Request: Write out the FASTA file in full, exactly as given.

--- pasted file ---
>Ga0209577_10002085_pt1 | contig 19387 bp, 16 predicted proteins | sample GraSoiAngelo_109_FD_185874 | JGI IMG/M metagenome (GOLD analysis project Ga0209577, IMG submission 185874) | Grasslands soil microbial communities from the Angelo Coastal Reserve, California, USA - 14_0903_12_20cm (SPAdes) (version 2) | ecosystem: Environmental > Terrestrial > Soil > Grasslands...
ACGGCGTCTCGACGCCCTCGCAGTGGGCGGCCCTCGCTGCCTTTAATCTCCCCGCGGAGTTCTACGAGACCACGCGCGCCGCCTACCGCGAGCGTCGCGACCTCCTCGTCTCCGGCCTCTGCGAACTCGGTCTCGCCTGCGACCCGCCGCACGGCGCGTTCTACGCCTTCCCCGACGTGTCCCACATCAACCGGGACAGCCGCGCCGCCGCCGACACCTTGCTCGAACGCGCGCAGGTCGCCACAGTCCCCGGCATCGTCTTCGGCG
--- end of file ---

>Ga0209577_10002085_pt1 | contig 19387 bp, 16 predicted proteins | sample GraSoiAngelo_109_FD_185874 | JGI IMG/M metagenome (GOLD analysis project Ga0209577, IMG submission 185874) | Grasslands soil microbial communities from the Angelo Coastal Reserve, California, USA - 14_0903_12_20cm (SPAdes) (version 2) | ecosystem: Environmental > Terrestrial > Soil > Grasslands...
ACGGCGTCTCGACGCCCTCGCAGTGGGCGGCCCTCGCTGCCTTTAATCTCCCCGCGGAGTTCTACGAGACCACGCGCGCCGCCTACCGCGAGCGTCGCGACCTCCTCGTCTCCGGCCTCTGCGAACTCGGTCTCGCCTGCGACCCGCCGCACGGCGCGTTCTACGCCTTCCCCGACGTGTCCCACATCAACCGGGACAGCCGCGCCGCCGCCGACACCTTGCTCGAACGCGCGCAGGTCGCCACAGTCCCCGGCATCGTCTTCGGCG